In case you've been on the moon or busy watching soccer there has been some discussion in Dodgers-Land about whether or not to skip Ricky Nolasco in Game #4 of the NLCS or bring back Zack Greinke to pitch on short rest. I decided to take a back of the envelope look at which decision is the correct way to go. My exercise won't go into the nitty-gritty details which would add a little more precision to the numbers but it will provide a good framework and maybe some guidance into what the best decision is.
In general there is a 0.5 RA/9ip penalty for pitching on three days rest and there is probably a little penalty for pitching on too many days rest but let's leave that number unknown for now. What I did is made a table with the RA/9 expectancies for each of the Dodgers four starting pitchers. Then output tables showing which starting pitching arrangement looks best. The RA/9ip estimates can be changed if you don't agree with them, this is just the framework and with the framework you can tell how bad of a pitcher Nolasco must be to make skipping him and starting Greinke (and even perhaps Kershaw and Ryu) on short rest.
Now let's come up with some rotation arrangements. Let's first start off with the one where Nolasco pitches Game #4 and Greinke, Kershaw and Ryu all pitch on regular rest.
Now let's see what happens if Nolasco is skipped and Greinke (G4, G7), Kershaw (G5) and Ryu (G6) all pitch on short rest. Notice the 0.5 RA/9ip penalty applied.
This particular arrangement does not fair too well as you are applying four 0.5 RA/9ip penalties, adding up to 2.0 RA/9ip over four games. Nolasco's projection MUST be very very bad for this option to win out. How bad? I will visit that later.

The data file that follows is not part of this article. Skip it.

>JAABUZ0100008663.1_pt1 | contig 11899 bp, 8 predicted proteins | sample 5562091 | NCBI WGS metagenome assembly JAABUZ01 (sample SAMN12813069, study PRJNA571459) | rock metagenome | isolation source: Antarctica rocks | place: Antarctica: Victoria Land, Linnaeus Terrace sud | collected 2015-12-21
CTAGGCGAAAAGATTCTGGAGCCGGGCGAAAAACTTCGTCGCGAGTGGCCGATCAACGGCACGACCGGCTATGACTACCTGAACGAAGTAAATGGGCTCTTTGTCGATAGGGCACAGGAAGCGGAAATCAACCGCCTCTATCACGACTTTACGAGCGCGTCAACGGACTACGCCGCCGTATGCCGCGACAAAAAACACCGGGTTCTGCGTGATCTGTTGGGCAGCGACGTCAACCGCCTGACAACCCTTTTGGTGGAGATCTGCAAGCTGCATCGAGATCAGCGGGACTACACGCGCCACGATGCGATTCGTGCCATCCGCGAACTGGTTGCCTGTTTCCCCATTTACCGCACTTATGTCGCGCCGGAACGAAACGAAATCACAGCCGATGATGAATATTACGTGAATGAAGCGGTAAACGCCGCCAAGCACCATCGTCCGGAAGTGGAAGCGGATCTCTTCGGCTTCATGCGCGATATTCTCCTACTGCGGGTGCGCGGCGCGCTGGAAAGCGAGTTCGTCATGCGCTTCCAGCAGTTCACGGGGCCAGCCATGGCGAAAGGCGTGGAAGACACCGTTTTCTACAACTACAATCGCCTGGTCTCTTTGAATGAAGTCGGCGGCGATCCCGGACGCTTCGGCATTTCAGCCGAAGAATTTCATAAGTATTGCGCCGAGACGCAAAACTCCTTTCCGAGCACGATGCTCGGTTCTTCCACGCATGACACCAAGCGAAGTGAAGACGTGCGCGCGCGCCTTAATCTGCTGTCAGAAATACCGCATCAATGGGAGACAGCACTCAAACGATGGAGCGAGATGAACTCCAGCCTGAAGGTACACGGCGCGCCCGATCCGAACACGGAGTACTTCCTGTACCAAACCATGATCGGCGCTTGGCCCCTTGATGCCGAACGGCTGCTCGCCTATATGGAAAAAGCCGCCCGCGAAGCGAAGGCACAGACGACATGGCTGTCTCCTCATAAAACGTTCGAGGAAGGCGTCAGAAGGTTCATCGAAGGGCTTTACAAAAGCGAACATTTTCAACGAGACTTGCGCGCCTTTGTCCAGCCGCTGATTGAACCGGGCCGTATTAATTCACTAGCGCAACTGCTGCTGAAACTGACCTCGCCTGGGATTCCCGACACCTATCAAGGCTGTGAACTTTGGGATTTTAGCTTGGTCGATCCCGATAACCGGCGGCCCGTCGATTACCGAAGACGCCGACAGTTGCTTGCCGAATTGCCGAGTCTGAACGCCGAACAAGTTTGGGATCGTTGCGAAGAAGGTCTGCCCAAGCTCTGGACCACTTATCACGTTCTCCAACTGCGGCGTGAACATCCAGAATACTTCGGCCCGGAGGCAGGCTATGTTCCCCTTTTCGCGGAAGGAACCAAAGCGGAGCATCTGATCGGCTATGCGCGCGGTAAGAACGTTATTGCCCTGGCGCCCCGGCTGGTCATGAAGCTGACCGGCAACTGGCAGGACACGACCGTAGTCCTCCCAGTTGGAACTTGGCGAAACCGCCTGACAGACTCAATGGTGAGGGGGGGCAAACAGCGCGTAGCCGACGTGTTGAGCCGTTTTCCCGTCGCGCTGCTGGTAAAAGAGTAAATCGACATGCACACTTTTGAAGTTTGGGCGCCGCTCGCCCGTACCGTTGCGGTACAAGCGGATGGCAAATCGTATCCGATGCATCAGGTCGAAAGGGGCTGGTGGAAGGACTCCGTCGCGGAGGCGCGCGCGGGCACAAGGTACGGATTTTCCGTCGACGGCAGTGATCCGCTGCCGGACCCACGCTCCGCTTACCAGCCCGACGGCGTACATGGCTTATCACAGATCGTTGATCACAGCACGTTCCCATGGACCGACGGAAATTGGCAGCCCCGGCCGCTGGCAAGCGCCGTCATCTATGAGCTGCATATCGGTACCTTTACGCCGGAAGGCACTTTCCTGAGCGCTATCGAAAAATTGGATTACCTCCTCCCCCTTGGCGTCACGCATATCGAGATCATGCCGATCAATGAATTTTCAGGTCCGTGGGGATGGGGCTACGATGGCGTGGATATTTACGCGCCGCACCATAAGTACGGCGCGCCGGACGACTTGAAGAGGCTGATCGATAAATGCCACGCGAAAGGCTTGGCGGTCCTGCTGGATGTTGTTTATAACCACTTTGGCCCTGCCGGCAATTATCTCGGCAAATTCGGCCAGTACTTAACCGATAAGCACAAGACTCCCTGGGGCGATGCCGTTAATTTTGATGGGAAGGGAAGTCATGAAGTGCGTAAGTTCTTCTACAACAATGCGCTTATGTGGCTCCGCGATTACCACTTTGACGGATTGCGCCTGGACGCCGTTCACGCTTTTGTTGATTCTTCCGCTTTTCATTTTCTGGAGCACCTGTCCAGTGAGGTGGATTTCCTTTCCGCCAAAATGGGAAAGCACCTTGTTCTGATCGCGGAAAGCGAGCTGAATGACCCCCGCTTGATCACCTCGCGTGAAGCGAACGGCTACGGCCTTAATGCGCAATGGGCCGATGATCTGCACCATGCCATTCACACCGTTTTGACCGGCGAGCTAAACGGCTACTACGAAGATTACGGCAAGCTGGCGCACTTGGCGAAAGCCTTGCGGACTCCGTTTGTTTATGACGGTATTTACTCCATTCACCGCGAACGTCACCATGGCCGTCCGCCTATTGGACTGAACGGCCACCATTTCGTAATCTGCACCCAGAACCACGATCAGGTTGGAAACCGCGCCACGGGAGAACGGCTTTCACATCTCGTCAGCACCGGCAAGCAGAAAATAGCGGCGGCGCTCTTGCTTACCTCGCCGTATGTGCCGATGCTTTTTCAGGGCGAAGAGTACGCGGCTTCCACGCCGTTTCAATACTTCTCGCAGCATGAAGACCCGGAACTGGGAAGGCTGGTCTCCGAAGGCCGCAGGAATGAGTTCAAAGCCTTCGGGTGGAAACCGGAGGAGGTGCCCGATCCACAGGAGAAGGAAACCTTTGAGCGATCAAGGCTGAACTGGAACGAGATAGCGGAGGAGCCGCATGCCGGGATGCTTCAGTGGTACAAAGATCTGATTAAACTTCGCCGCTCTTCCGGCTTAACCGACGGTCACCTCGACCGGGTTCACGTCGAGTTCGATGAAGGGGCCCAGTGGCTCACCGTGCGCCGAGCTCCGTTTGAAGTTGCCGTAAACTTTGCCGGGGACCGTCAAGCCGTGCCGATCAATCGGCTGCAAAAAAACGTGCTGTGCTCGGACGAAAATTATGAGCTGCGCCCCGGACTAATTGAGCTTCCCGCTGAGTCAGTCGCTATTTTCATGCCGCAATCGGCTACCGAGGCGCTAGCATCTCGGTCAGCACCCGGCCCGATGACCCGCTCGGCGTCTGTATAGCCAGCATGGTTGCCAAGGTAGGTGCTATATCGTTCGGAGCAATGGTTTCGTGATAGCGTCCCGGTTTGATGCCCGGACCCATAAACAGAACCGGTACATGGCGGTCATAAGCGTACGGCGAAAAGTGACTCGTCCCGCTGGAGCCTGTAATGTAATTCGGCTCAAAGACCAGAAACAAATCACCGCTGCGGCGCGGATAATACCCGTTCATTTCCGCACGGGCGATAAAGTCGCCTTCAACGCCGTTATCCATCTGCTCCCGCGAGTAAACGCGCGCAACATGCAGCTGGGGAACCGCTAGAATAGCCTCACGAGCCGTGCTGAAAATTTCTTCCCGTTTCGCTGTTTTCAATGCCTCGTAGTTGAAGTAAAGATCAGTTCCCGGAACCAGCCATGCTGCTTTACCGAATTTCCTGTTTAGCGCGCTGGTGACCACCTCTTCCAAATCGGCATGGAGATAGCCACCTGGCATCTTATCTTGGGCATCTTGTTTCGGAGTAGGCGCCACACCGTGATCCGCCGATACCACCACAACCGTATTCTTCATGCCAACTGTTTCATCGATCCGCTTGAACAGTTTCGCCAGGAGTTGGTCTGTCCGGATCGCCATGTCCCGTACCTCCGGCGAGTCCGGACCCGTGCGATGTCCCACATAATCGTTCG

Now onto the arrangement where Zack Greinke pitches Game #4 on short rest then Nolasco pitches Game #5 and Kershaw and Ryu pitch the last two games on full rest. I call this the "Rearranging The Deck Chairs" option.
This option always loses out to the first option as you are just swapping Game #4 and Game #5 starters and adding a penalty to Greinke's start. This option is stupid.
So it comes down to the first two options and the first option will win out unless you think that Nolasco is a terrible pitcher. Just how terrible in terms of RA/9ip? And you can feel free to combine Nolasco's RA/9ip with that of Volquez if you think they will tag team their start. Only good thing about that is that you can get an early pinch hitter at-bat in the game. But let's get back to the question of how bad would Nolasco's RA/9ip projection have to be to make the second option a better one than the third. The break even point for Nolasco's RA/9ip projection is 5.0. If you think his RA/9ip projection is worse than 5.0 then the second option would be better and you would go with a three man rotation. Of course there are some other minor things to take into consideration, so you could add or subtract those in to the RA/9ip projections but this exercise gives you an idea for which rotation arrangement is best.
I think the Dodgers should start Nolasco and if he isn't terribly sharp or being hit hard to pinch hit for him in either his first or second at-bat and then to use Volquez until he bats and then to let the bullpen finish out the game. Hopefully, you won't go extra innings as you will be using a lot of your bullets early on in the game.